Where Do Manatees Live? - Habitat & Facts

Instructor: Amanda Robb

Amanda holds a Masters in Science from Tufts Medical School in Cellular and Molecular Physiology. She has taught high school Biology and Physics for 8 years.

In this lesson, we'll be learning about the three different habitats that host manatees, the Gulf of Mexico and the Caribbean, the Amazon River, and the west coast and rivers of Africa.

What Are Manatees?

Picture a herd of cows, slowly grazing throughout a field. As they meander through the grass, they nibble along, munching the day away. Today's lesson won't be about dairy cows, but rather so called 'sea cows', or manatees. Named for their grazing habits, the manatee are also about the same size as a dairy cow, weighing about 1,300 pounds and growing up to 13 feet in length.

Manatees are large aquatic mammals

Manatees may be huge, but they are so graceful that in the past sailors used to think they were mermaids! With a round body, flippers in place of hooves, and a strong tail they easily swim through the water at speeds up to 15 miles per hour. That's faster than most people can run!

Manatees are aquatic mammals, meaning they give birth to live young and breathe air like us. Manatees can hold their breath for up to 15 minutes, but with the energetic demands of swimming, especially so quickly, they must come up for air every three or four minutes. Manatees live in three main places, the Gulf of Mexico and Caribbean, the Amazon River, and the west coast of Africa. Today, we're going to look at the details of each of these habitats.

Gulf of Mexico, Atlantic and Caribbean

The warm, tropical waters off of the coast of Florida are a popular area for beach goers. The warm, calm waters aren't just for humans however. The West Indian manatee also enjoys the marine, brackish and freshwater systems around the Florida coastline. In the summer, when ocean waters are warmer, they can even travel as far north up the Atlantic Coast as Rhode Island.

However, manatees aren't a fan of the cold, Atlantic winter. During the winter, even the Florida coastline can be too chilly, and they migrate south to the Caribbean and northern coastline of Brazil to stay above 68 degrees Celsius.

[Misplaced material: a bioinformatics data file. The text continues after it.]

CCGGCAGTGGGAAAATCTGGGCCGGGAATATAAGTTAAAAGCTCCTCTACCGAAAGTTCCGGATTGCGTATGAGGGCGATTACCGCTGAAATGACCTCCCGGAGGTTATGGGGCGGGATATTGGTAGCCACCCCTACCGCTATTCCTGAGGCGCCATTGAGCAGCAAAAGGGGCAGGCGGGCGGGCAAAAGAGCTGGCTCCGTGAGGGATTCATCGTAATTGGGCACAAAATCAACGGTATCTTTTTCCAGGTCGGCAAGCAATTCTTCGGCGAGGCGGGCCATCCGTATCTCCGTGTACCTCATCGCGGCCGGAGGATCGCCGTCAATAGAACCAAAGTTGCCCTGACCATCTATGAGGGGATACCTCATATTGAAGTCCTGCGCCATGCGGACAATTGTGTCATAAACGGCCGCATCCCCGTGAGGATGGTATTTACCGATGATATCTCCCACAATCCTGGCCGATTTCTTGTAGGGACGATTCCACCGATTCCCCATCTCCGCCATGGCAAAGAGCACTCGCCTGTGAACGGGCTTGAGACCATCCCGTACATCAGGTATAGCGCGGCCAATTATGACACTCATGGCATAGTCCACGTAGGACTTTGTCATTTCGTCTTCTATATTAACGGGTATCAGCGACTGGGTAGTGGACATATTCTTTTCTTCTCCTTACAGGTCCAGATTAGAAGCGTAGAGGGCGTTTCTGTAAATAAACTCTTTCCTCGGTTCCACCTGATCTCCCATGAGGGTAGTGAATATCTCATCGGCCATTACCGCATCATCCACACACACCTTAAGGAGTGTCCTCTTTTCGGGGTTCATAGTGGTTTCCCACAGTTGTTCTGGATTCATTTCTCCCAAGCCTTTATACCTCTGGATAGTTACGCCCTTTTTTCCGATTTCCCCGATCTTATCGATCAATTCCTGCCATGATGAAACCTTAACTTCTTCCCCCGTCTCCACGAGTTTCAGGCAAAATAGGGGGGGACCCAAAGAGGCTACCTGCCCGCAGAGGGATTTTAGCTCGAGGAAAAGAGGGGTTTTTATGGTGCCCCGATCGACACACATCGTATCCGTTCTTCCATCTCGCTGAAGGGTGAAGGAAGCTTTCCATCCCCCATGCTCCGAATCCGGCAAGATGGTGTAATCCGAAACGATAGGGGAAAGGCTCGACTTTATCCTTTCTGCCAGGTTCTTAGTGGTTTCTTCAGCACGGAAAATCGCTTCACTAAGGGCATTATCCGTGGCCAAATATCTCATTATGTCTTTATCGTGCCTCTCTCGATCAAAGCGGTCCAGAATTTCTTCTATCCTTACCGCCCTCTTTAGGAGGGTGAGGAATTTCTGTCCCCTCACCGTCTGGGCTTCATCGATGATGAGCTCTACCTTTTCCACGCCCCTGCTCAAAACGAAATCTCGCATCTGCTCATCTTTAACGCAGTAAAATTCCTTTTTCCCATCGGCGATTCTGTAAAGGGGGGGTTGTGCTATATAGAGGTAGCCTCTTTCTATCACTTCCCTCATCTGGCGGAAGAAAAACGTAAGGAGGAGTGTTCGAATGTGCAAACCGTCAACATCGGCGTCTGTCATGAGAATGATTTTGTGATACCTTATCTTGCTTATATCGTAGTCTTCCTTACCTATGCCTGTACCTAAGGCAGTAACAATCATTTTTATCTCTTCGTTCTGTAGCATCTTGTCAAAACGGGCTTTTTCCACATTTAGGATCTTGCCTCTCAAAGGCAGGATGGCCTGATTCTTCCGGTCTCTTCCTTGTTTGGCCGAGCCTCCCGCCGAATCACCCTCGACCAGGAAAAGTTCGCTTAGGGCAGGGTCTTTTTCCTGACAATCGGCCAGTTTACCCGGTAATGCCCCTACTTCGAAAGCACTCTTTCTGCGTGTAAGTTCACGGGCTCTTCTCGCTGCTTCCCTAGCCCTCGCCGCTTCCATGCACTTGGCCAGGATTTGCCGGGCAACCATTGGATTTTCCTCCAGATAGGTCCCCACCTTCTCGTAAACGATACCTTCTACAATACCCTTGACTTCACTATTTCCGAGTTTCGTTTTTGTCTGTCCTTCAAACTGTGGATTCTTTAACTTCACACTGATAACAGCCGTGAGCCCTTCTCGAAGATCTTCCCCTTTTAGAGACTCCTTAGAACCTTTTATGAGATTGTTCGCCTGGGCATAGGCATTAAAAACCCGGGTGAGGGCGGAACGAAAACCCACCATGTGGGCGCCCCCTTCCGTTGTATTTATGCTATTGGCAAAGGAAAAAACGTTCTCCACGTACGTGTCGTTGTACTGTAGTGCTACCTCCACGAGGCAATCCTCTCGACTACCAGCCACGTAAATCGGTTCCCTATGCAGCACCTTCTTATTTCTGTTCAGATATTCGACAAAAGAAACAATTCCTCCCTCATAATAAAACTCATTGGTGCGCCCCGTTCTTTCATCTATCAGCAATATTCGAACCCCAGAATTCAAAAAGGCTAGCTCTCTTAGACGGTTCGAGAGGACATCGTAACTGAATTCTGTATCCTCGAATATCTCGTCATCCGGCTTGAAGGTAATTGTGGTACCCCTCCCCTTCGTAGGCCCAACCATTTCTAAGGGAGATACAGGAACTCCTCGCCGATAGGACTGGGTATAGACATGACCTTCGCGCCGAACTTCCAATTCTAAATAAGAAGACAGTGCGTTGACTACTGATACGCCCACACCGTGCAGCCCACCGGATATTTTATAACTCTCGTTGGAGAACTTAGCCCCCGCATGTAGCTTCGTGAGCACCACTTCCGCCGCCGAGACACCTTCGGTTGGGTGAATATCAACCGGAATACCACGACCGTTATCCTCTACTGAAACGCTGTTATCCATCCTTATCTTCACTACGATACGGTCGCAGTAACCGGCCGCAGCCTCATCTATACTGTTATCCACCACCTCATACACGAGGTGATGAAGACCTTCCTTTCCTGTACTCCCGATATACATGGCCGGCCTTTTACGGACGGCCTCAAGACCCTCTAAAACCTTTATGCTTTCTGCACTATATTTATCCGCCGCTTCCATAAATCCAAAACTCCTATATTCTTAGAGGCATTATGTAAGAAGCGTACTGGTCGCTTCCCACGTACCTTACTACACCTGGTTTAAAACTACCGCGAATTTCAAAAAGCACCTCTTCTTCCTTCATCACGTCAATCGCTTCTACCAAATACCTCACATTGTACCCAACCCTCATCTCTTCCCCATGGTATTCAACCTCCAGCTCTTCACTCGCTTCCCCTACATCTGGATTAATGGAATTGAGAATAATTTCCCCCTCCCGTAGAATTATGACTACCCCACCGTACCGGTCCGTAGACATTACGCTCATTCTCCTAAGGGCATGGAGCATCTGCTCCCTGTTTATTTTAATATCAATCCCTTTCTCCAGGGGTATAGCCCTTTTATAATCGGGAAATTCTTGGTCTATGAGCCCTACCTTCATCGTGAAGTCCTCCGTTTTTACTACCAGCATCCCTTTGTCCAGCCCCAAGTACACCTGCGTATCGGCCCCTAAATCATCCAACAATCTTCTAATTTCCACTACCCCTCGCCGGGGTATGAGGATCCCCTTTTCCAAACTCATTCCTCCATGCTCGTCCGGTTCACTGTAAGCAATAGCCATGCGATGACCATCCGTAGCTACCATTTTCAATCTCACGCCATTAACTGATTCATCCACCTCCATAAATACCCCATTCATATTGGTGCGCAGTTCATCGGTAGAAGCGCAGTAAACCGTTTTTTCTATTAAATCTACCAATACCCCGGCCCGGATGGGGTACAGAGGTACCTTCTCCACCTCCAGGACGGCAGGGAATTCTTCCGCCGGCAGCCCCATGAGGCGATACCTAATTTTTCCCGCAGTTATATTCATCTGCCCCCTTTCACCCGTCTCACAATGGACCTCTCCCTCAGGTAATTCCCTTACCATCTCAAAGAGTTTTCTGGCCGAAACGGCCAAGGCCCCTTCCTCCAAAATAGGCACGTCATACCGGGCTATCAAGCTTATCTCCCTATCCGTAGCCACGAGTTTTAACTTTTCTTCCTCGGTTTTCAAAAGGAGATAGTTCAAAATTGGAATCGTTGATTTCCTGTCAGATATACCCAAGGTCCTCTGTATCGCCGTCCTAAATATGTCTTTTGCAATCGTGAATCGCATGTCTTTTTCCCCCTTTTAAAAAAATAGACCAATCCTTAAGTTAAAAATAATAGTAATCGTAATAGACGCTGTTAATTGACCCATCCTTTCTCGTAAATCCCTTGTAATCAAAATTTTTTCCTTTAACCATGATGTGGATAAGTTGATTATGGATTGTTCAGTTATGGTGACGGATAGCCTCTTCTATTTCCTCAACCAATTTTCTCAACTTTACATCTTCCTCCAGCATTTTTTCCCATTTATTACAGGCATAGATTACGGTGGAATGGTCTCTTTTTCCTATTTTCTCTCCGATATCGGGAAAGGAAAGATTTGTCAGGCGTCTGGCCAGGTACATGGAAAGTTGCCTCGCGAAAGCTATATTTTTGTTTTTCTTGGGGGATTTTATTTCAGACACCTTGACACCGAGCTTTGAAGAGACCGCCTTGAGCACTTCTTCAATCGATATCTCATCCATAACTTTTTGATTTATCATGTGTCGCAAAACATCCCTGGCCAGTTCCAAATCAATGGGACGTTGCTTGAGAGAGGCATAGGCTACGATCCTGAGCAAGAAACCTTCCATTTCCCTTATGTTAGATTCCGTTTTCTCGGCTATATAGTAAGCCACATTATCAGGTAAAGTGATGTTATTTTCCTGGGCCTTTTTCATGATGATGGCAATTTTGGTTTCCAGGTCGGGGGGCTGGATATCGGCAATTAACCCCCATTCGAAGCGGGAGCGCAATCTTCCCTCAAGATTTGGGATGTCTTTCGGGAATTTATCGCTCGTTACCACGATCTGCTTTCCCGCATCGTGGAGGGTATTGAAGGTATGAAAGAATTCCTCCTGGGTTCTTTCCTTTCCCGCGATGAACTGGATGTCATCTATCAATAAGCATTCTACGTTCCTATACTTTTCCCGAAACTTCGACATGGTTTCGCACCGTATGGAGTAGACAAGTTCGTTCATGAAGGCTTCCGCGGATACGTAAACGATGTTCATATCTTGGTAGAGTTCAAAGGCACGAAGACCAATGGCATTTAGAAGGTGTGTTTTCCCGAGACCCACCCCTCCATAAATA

Humans have been changing the landscape of the Florida coast by outputting warm water from power plants. The increased water temperature is allowing the West Indian manatee to stay further north during the winter than what was previously possible.

The West Indian manatees spend their days grazing on sea grass, much like the cows we see on land. Instead of terrestrial grasses, this sea cow prefers to dine on the native cordgrass, turtle grass and eelgrass. Luckily, it will also eat water hyacinth, an invasive species from South America that has been growing rapidly in the waterways of Florida. Manatees are certainly helping to control the problem, as they eat on average about 32 pounds of plant material per day, spending up to eight hours grazing.

A West Indian manatee sharing the shallow water with neighboring fish
West Indian manatee

The West Indian manatee prefers shallow water, not deep oceans like other large marine mammals. They can be found in waterways connected to coastline that are over three feet deep, and easily switch between saltwater and freshwater habitats.

The Amazon River

If we continue traveling south from the West Indian manatee's range inland into South America, another manatee species will appear on the radar, the Amazon manatee. Unlike the West Indian manatee that lives along the saltwater coast, the Amazon manatee lives exclusively in freshwater. Although the West Indian manatee can tolerate temperatures as low as 68 degrees Fahrenheit, the Amazon manatee likes it a bit warmer, between 77 and 86 degrees Fahrenheit.

The Amazon manatee lives only in the Amazon River
Amazon River

Swimming in the murky water of the Amazon river and its waterways, it can be hard to get a glimpse of this manatee. During the wet season when food is plentiful and the forest floor is flooded, they can be found along smaller tributaries. They graze here on the plentiful water hyacinth (which is native to this area) and water lettuce. The arrival of the dry season draws the manatees back into larger lakes or deeper parts of the river, where they use the fat stored from the plentiful harvest of the wet season to survive.

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